Earlier this week, Bitbucket announced its plan for killing Mercurial support by next year.
This doesn’t come as a shock to anybody who has been a Bitbucket/Mercurial user, since Atlassian’s investment in Mercurial had been declining for the past few years. So I think their reasons for taking this decision are a bit ironic in addition to being shortsighted:
Building quality features requires intense focus, and supporting two version control systems means splitting focus – doubling shipping time and technical overhead. With Git being the more popularly used tool, Mercurial runs the risk of overlooked issues as we scale.
According to a Stack Overflow Developer Survey, almost 90% of developers use Git, while Mercurial is the least popular version control system with only about 3% developer adoption. In fact, Mercurial usage on Bitbucket is steadily declining, and the percentage of new Bitbucket users choosing Mercurial has fallen to less than 1%.
My humble opinion is that:
90% of developers answering the Stack Overflow survey is not 90% of developers.
Building a project lifecycle management solution that is completely tied to a particular VCS (Git) means you totally ignore a whole demographic of developers. Git fans often consider people not using Git as “misguided” or “stuck in the old days”, but there are good reasons for using a variety of other VCSes. For instance, game studios have pretty good reasons to use Perforce or Plastic.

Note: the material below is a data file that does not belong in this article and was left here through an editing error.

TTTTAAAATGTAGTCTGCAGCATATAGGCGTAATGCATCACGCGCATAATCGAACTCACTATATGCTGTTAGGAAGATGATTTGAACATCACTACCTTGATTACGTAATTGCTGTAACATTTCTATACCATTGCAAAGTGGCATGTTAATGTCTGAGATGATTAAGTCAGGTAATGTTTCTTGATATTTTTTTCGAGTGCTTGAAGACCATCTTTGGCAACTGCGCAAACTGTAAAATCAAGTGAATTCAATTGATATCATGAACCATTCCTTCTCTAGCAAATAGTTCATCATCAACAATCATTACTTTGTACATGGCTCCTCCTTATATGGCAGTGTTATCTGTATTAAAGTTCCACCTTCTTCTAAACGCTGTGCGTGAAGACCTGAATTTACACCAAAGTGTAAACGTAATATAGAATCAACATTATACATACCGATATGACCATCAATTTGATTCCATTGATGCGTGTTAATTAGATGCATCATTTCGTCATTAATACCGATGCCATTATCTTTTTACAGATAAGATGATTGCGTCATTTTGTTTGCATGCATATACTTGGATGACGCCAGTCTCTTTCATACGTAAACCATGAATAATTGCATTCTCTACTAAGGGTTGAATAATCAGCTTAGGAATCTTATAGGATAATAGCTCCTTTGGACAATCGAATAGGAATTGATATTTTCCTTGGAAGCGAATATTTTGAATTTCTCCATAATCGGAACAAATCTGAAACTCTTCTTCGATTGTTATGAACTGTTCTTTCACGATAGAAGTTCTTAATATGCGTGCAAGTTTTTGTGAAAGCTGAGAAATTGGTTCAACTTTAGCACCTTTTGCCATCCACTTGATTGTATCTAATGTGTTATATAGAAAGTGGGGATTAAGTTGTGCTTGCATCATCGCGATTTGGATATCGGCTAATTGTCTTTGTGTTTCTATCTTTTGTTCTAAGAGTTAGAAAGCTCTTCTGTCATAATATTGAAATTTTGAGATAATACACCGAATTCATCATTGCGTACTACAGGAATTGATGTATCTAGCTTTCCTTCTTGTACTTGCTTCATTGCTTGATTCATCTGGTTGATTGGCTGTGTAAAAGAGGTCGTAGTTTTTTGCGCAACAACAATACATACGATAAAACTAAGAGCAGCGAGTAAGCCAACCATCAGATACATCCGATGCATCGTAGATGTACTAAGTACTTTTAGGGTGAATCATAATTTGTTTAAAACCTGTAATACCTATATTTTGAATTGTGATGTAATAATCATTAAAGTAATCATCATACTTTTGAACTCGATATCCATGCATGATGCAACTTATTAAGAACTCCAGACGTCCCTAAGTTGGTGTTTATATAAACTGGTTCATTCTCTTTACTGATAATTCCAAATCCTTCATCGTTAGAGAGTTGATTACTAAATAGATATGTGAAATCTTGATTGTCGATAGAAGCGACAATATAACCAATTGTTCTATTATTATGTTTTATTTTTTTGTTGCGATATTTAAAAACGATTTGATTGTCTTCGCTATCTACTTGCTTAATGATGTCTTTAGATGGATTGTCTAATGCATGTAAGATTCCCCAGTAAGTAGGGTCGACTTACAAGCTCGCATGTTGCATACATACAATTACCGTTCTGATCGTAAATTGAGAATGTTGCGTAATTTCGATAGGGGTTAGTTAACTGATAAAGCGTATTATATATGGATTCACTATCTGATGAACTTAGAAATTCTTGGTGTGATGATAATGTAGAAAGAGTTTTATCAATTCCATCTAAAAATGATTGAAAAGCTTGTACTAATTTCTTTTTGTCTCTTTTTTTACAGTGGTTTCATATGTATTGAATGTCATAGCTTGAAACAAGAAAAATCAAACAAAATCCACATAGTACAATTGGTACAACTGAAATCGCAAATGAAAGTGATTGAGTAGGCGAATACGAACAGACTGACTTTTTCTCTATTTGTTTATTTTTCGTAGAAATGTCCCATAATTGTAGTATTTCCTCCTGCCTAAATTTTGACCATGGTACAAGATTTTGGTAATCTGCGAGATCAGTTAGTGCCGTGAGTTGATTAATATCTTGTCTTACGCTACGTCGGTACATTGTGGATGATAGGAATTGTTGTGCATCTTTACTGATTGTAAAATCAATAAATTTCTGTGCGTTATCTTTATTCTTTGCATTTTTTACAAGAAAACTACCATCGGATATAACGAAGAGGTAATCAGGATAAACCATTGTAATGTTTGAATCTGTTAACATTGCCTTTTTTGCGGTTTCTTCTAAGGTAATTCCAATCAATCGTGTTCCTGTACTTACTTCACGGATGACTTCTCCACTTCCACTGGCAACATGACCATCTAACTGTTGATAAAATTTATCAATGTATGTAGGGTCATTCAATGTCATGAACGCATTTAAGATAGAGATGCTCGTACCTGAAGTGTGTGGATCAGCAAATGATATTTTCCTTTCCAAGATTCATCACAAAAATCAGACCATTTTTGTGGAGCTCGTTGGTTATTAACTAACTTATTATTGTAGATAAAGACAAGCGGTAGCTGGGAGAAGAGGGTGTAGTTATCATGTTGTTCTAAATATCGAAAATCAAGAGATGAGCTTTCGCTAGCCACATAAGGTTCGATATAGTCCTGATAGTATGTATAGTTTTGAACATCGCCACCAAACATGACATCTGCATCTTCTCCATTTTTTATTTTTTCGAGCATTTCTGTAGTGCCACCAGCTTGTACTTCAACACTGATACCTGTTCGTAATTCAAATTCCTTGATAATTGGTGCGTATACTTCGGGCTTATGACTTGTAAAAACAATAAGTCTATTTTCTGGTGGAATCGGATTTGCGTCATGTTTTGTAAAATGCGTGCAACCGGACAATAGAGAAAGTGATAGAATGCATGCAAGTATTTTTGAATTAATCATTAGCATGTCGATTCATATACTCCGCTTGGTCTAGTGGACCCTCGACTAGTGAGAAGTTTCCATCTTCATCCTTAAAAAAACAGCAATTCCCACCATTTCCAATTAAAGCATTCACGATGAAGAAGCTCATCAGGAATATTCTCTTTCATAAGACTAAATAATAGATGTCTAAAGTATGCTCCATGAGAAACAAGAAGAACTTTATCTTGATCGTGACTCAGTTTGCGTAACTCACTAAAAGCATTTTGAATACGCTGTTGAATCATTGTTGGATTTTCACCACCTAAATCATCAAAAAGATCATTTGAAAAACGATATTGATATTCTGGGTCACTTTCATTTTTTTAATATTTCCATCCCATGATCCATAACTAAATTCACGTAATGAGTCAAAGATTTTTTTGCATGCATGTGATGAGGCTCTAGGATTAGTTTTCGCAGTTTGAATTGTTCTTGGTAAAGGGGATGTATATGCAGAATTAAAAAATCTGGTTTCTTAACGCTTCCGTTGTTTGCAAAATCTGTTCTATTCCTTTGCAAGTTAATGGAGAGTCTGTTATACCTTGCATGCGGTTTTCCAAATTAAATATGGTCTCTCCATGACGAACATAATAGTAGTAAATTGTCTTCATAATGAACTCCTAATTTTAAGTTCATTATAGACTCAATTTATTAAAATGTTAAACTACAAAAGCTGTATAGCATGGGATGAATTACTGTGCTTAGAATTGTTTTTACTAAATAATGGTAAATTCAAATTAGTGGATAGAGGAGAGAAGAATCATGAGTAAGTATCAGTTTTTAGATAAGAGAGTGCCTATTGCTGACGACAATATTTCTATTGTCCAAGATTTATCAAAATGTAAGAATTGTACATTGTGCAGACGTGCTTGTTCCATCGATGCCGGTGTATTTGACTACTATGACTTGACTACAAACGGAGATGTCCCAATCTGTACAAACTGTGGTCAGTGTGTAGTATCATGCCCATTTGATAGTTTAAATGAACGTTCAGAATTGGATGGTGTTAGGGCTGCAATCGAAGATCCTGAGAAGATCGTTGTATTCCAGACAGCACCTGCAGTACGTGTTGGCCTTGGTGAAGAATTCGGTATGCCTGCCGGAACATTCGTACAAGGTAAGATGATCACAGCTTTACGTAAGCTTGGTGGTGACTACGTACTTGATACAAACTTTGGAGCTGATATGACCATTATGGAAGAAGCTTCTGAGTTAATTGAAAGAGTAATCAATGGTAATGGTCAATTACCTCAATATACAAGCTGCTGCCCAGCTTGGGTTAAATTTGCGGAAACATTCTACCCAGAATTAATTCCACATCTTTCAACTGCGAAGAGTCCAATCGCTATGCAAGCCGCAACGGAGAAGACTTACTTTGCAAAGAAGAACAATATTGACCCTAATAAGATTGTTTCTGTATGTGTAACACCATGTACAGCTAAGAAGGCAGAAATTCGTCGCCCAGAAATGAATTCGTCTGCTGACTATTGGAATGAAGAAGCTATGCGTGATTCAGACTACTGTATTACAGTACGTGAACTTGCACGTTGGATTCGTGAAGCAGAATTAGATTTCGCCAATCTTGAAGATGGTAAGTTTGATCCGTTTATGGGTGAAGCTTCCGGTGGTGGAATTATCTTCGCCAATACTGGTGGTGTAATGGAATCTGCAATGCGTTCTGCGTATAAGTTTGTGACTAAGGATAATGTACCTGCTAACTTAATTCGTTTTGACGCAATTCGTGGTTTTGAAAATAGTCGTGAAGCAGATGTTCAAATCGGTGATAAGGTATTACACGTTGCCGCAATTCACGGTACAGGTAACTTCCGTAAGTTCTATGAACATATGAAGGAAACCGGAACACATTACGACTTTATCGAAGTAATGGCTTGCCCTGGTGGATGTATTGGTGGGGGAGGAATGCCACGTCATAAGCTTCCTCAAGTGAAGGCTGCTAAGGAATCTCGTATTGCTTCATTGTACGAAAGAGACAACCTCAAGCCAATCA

Putting all your eggs in the Git basket may not end well in the long run. If Git has been popular only for the past 10 years, having overthrown Subversion’s reign which lasted about the same time, what would prevent some other new hip VCS to take over in the next 10 years? There’s probably some good reason to write code faster now and rewrite later, but, well, see previous two points.
All those online services competely predicated on you using Git will definitely lengthen Git’s supremacy, but, regardless of whether Git is “good” or “bad”, I see this monopoly as negatively as, say, websites assuming an IE6 browser back in the early 2000s, or assuming an Amazon/Twitter/Facebook account to log you in these days.
Isn’t it ironic that, in this age of decentralized version control, we’re centralizing our version control system? It’s even worse when you consider so many services not only assume you’re using Git, but also assume you’re using Github.
Anyway, enough of this nonsense. The most important thing is that if you’re part of the few people (still?) using Mercurial, we’ve got you covered on Sourcehut, with the mercurial hosting service. It’s still rough around the edges (it’s just a couple of us in our spare time after all!) but it’ll get better with time, and, hopefully, with your help. Drew went so far as to write a repository import tool.